BPO, Property Sectors No Strange Bedfellows
by Dennis Estopace | Business Mirror , 10-08-2012
The business process outsourcing (BPO) sector generates billions
for the country and probably millions for the real-estate
Jose Carmelo J. Porciuncula, head of business operations and
capital markets of property-management firm KMC MAG Group Inc., and
Michale McCullough, the firm's co-founder and managing director,
agreed. Porciuncula and McCullough said they believe that the
BPO sector "contributes a lot" to the property sector's growth by
stirring not only the office-space market but also the retail
sector. Also, according to McCullough the BPO sector is
helping build a really strong middle class. He said commercial and
office spaces in Metro Manila are 99 percent leased out because of
call centers, where the sector hold fort. "We're seeing the
biggest year in terms of take-up, and the year  is not over
yet," McCullough added.
KMC MAG Group Inc. posted P3.4 million in revenues at
end-December 2009 and is predicting a 0.4 to 0.5 million-square
meter take-up at year's end. Porciuncula said that they have
seen such brisk deals at the Fort Bonifacio commercial business
district. "Here, as soon as a contract is signed and the buildings
rise, lights come on after two months." Those lights might as
well be shining on the Philippine BPO sector, whose revenues,
according to a statement from the International Outsourcing Summit
(IOS), grew to $11 billion in 2011.
The 201 revenues accounted for close to 13 percent of total
global industry revenue if $87.32 billion, according to the
Business Processing Association of the Philippines (BPAP) and
India's National Association of Software Services Cos.
(Nasscom). The local BPO industry is also credited with
helping in job generation as direct employment jumped 44 percent
from 423,000 in 2009 to 638,000 in 2011. If the Philippine BPO
industry "grows another 20 percent this year, considered by many to
be at least a somewhat conservative estimate, revenues will exceed
$13 billion and account for a slightly higher share of the rapidly
expanding global market pie," the IOS statement said.
While the Philippines is considered the global leader in voice
services and a strong competitor in complex, non-voice services,
India still accounted for 58 percent of global IT [information
technology-BPO revenues in 2011 on the strength of IT and software
services," the statement added. "Software and software
services account for the vast majority of India's IT-BPO export
revenue - 87 percent of exports - and Nasscom says software and
services will grow almost 15 percent this year," it said.
In contrast, the non-voive BPO services in the Philippines
accounted for almost 33 percent of totla IT-BPO revenues last ear.
Such BPO services ranged from health-information management to
engineering and project management services. "Although
voice-services revenues continue to grow rapidly at around 20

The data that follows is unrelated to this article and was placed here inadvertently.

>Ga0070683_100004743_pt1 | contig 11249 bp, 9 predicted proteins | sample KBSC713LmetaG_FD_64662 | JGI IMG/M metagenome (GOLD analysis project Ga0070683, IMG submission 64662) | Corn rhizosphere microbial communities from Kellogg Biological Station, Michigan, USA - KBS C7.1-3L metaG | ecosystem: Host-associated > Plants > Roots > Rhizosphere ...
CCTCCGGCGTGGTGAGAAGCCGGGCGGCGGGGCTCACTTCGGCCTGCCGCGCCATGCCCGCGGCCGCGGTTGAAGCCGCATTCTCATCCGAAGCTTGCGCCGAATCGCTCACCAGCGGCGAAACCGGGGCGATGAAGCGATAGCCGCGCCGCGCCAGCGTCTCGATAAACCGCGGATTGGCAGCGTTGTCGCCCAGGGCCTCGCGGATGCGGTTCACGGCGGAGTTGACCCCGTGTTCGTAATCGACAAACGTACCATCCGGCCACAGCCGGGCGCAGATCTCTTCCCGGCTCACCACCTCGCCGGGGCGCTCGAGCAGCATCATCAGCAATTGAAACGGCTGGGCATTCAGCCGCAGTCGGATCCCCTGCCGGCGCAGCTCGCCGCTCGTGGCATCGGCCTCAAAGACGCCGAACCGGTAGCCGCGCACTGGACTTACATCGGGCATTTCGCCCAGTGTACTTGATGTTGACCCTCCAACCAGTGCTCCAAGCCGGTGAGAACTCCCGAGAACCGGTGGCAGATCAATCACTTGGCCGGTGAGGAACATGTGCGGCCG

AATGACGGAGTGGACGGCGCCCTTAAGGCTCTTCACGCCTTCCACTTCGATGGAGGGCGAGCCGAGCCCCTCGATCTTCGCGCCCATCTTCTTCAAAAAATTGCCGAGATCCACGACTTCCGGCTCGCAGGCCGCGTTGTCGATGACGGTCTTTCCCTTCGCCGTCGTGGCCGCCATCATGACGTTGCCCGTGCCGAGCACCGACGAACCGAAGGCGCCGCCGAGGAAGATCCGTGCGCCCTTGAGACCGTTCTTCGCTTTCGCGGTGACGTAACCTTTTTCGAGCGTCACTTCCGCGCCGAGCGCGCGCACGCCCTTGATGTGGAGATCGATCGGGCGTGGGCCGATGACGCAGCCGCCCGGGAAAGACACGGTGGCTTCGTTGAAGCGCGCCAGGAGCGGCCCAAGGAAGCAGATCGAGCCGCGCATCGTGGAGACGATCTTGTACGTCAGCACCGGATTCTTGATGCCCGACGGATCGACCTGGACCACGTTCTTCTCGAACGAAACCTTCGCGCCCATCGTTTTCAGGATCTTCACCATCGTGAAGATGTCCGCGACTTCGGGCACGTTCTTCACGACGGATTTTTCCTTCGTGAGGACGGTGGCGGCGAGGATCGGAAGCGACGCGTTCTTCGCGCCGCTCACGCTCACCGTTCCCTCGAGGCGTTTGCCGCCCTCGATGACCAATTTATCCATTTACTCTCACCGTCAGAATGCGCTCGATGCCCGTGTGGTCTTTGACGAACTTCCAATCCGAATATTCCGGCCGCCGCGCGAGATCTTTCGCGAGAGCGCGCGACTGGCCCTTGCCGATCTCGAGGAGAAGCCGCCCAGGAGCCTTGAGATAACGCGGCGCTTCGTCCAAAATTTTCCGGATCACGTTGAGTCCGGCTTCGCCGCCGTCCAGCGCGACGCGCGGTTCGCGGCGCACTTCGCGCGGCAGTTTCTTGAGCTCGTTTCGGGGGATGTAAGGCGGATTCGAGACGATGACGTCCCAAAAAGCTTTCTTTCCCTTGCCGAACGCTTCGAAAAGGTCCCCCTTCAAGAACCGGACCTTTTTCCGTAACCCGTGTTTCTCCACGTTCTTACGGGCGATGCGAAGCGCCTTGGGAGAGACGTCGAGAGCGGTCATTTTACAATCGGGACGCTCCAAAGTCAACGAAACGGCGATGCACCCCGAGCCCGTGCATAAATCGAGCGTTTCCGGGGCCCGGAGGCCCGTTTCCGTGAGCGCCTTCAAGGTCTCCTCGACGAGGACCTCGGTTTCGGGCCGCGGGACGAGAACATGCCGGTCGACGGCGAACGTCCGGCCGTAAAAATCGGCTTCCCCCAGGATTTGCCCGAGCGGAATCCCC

percent, growth in the non-voice services is outpacing growth in
voice services," the IOS statement said. The statement added
that health-information management "grew more than 170 percent last
year, and IT outsourcing, which includes software and software
services, expanded almost 40 percent."
Porciuncula and McCullough said the party's not yet over for the
Philippine BPO and real-estate sectors. "It will [be over] if
the BPO [sector] stops growing 20 percent to 25 percent annually,"
according to McCullough. Porciuncula said the party would go
on especially if other players who have been invited show up.
Anna Marco, KMC MAG Group Inc. Associate Director, said the
noise does not come only from big-named BPO firms. "Call
centers start at small scale, and when they grow, they would
eventually drive office space. So while we're seeing the bigger
ones growing even bigger, it should be noted that smaller ones are
also coming in, providing the continuous cycle marking this the
golden age of both the property sector and the BPO industry," she
And, Marco added, "If the government and the private sector work
[together] well and form a proper labor pool, especially the 18 to
25 age group, and we keep producing good graduates from which
business can draw from, I think we're good, not just for BPO
Indeed, the sector has been short of what the BPAP described as
"quality" workers. Since 2009, the BPAP has embarked on a
program to generate manpower to meet the demand for such workers,
with the Aquino administration throwing it support on top of
existing trade incentives given to the BPO sector.
Last year the government said it will release P500million ($11.6
million) to help train "knowledge" workers for the sector. "A
stable supply f qualified labor is among the top concerns of IT-BPO
executives, who believe that the industry can continue to grow
between 20 percent annually if labor supply is sustained," the ION
The BPAP has said it is targeting this year $17,000 college
graduates and other professionals who might consider a career in
the BPO sector. The sector aims to generate 1.3 million jobs
Its work force stands at 640,000, according to the Healthcare
Information Management Association of the Philippines. The
association was looking at some 400,000 unemployed nurses as of
February this year and hoping that some in this idle batch might
give a BPO career a shot.